One of the more interesting tidbits I’ve heard this week involves Miami sophomore point guard Shane Larkin, recipient of the Everett Case Award as the most valuable player in the ACC Tournament.
I was told that Virginia Tech once expressed interest in Larkin but pulled back after getting commitments from guards Marquis Rankin and Robert Brown for the Class of 2011-2012
I wrote the story when Rankin committed to Tech on April 8, 2010, at which point he was a junior at Vance High School in Charlotte. Rankin subsequently elected to spend his senior year at Hargrave Military Academy, as did Brown, who was from East Ridge High School in Clermont, Fla.
Brown had committed to the Hokies on July 13, 2009, before he had begun his junior year in high school.
Then-Tech coach Seth Greenberg confirms that there was “early” conversation with Larkin, who played at Dr. Phillips High School in Orlando, Fla., but the Hokies were out of the market for a point guard by the time Larkin committed to DePaul on October 19, 2010.
By now, basketball fans should be familiar with Larkin’s story – that he was able to get out of the signed letter-of-intent, citing a family medical issue – and was able not only to enroll at Miami but to have immediate eligibility.
The rivals.com write-up on Larkin, a four-star recruit, reveals that he had taken official visits in the fall of 2010 to Colorado, DePaul, South Florida and Boston College.
Other reported offers were from Alabama, Florida State, Northeastern, Penn State, Rice and Central Florida.
An offer list like that doesn’t always result in a four-star ranking, but clearly Larkin was a four-star player. ACC coaches selected him as the conference player of the year in 2012-2013, a vote the media had taken in support of Virginia Tech’s Erick Green.
Larkin would have made a nice counterpart for Green, but it’s hard to knock the Hokies in this case, other than to say that the jury is still out on Rankin and Brown.
In the piece I wrote when Rankin committed, his father compared him to No. 1 overall draft pick John Wall, not in terms of ability but because of his opportunity to fill a stat sheet with points, assists, steals, etc.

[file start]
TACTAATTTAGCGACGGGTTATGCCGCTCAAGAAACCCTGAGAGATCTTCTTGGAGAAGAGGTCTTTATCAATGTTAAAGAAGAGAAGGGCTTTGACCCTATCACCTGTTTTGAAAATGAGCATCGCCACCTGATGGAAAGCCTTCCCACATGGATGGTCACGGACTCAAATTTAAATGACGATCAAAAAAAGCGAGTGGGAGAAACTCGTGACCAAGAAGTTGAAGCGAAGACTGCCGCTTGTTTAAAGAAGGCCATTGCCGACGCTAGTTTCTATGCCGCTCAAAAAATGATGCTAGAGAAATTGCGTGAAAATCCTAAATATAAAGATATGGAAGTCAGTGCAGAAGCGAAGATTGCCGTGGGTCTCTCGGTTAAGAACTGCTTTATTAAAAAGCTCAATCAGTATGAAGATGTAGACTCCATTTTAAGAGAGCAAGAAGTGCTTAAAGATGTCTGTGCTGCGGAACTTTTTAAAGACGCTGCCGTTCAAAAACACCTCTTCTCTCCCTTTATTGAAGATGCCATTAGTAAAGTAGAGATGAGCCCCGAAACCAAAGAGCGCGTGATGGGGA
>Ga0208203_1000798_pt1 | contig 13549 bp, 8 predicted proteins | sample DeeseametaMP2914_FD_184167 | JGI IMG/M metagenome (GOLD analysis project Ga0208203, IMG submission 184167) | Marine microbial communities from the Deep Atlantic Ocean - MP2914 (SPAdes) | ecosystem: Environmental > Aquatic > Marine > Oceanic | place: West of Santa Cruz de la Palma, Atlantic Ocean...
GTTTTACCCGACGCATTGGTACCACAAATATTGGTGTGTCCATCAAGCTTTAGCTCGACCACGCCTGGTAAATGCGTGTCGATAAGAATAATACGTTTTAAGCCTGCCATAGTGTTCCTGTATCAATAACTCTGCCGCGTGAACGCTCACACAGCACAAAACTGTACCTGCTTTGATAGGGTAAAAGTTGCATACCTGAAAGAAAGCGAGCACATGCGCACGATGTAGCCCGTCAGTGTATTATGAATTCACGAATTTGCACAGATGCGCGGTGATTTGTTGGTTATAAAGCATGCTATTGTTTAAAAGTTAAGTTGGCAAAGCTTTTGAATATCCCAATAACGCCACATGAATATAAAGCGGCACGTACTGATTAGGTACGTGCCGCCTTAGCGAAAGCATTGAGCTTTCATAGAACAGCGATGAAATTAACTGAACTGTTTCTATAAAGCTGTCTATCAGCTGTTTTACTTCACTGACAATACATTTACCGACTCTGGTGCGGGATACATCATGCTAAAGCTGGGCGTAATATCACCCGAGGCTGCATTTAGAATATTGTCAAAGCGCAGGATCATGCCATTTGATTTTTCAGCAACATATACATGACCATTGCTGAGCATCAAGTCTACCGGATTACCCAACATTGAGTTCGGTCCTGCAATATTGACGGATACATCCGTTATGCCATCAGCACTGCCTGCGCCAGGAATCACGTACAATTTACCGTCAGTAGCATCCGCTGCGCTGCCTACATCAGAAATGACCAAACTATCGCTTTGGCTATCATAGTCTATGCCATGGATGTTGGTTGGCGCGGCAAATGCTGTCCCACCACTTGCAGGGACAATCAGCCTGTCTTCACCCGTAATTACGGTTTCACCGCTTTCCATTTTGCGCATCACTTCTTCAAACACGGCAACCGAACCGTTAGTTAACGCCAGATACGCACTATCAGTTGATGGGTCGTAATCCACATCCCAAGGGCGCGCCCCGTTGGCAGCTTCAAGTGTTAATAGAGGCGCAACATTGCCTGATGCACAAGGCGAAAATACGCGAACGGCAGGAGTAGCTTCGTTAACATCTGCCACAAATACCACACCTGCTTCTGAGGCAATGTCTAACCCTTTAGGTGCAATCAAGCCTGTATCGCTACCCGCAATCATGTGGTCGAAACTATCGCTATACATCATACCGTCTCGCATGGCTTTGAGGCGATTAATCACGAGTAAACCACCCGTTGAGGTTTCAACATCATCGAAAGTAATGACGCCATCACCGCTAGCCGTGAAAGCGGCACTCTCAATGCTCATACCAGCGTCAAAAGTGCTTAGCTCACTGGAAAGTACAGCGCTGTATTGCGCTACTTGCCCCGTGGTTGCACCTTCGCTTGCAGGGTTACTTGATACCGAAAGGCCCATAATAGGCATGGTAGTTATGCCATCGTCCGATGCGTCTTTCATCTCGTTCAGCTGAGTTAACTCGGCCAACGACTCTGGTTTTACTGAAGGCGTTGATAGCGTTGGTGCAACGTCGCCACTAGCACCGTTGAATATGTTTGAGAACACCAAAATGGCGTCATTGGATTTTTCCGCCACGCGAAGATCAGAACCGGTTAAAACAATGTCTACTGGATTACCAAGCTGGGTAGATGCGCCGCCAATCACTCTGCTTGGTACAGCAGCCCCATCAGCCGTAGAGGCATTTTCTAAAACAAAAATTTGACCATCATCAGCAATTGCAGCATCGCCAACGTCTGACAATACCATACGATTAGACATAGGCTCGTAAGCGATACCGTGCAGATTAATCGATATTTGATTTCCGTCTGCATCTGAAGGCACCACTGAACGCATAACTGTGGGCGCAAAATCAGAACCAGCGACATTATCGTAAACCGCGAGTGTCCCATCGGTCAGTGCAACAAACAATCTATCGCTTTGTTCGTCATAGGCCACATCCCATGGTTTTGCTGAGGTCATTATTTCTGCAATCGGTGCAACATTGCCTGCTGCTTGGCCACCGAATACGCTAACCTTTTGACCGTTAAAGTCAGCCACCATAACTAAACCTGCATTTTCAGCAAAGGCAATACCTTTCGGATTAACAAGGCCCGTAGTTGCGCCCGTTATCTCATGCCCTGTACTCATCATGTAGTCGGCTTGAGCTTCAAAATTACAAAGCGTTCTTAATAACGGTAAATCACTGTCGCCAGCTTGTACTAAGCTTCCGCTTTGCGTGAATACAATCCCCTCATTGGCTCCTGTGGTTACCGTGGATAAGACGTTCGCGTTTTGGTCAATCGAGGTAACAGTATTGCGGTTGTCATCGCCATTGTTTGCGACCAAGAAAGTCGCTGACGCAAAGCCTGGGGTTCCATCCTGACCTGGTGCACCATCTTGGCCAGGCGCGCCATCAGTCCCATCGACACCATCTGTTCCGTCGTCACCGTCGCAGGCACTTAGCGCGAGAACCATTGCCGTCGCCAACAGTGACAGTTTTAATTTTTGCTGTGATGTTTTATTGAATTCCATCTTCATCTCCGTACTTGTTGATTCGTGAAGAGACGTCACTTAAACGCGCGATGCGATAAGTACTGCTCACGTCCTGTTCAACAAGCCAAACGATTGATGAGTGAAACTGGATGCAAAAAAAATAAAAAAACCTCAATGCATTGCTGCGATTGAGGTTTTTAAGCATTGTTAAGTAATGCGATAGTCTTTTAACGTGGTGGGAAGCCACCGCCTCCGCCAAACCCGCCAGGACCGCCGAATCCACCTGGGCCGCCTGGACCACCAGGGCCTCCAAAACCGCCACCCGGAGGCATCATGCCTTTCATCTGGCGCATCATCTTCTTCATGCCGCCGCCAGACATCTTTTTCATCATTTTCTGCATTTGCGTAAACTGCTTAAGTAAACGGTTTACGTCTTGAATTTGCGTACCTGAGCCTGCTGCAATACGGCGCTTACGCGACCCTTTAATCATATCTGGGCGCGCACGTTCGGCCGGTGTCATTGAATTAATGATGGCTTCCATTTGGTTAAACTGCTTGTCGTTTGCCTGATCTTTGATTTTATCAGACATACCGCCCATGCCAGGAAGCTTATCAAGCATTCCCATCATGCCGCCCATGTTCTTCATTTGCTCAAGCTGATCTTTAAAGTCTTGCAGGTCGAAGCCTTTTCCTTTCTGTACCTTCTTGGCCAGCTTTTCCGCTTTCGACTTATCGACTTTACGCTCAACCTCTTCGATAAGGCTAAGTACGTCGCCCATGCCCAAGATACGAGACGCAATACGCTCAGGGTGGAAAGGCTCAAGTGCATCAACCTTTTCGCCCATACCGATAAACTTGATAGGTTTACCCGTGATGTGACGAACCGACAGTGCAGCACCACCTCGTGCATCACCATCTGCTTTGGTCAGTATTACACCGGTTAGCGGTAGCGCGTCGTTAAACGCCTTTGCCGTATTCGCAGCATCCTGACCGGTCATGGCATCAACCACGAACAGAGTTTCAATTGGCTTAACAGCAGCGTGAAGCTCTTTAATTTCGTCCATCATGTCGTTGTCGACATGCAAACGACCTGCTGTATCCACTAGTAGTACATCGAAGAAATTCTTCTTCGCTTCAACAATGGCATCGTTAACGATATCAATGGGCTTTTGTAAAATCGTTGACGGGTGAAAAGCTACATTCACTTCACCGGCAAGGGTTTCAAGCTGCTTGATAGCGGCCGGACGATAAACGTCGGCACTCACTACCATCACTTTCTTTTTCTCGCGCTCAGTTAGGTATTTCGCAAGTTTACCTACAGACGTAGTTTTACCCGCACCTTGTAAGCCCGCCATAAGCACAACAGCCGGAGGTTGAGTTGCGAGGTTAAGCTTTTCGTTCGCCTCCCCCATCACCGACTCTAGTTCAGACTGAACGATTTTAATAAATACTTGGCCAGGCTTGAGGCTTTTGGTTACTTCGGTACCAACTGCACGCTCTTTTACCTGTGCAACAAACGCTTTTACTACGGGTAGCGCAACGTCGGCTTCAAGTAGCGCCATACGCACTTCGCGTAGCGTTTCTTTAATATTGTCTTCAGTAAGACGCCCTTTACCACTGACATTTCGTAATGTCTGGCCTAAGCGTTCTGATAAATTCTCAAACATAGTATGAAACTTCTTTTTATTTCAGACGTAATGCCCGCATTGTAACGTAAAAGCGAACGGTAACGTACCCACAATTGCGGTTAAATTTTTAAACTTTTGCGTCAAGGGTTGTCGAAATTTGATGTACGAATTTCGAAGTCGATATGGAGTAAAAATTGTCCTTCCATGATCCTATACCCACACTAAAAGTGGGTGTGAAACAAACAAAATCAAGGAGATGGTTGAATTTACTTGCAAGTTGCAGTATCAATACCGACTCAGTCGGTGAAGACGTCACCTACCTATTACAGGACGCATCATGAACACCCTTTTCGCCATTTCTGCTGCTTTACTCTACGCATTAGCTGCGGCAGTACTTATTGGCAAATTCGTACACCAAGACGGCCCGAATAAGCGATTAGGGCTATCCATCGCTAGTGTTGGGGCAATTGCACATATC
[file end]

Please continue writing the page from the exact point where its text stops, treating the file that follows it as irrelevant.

ANOTHER WHAT-IF scenario was raised Friday when Temple defeated North Carolina State 76-72, with the Owls getting 18 points and five rebounds from 6-9 fifth-year transfer forward Jake O’Brien. He was 7 of 9 from the field, including 4-of-6 on 3-pointers.
O’Brien is a former Boston University player who missed the 2011-2012 season due to injury. That was his fourth year at BU and he elected to graduate, meaning he could transfer to another Division I program and play immediately.
O’Brien took a recruiting visit to Virginia before deciding to transfer to Temple, where he played just over 20 minutes per game and averaged 9.3 points and 3.2 rebounds. He was 54-of-126 on 3-pointers and was a weapon that could have helped almost any team.
O’Brien announced his decision while the Cavaliers were on a late-summer trip to Europe and there wasn’t great UVa hand-wringing at his decision. For one thing, O’Brien’s minutes would have taken away from the playing time for freshmen like Evan Nolte and Justin Anderson, and the Cavaliers had to be a little skittish after seeing three underclassmen transfer in 2012.
The previous summer, the Cavaliers had entertained another transfer candidate, Luke Hancock, a former George Mason standout who ended up picking Louisville over the Cavaliers. Hancock has comparable range to O’Brien, going 53-of-142 on 3-pointers through 35 games, and is much more versatile.
Despite starting only eight times, Hancock is fifth on the team in minutes played and is averaging 7.4 points. Hancock began his career at George Mason and said he would not have transferred if Patriots’ coach Jim Larranaga had not gone to Miami.
If allowed, Hancock probably would have given ample consideration to following Larranaga to Miami and just think how he would have done with the Hurricanes this year! The 2008 Hidden Valley graduate ended up picking Louisville over UVa and Michigan.
LOOKING BACK at the recruiting charts, the only signee listed for Miami for the entering class of 2012 was shooting guard Bishop Daniels from Word of God Christian Academy in Raleigh, N.C. (John Wall’s alma mater, by the way).
By the time Larkin received the late waiver, it was way past the signing date, but whatever happened to Daniels? Turns out, he did enroll at Miami and was redshirted in 2011-2012 after suffering a preseason foot injury.
Daniels played in three games this season before electing to leave the team following the first semester. Melvin Johnson, a signee, had been released from his letter-of-intent during the summer.
Those two defections, combined with the six seniors who are completing their eligibility, should present a huge challenge for reigning ACC coach of the year Larranaga next year.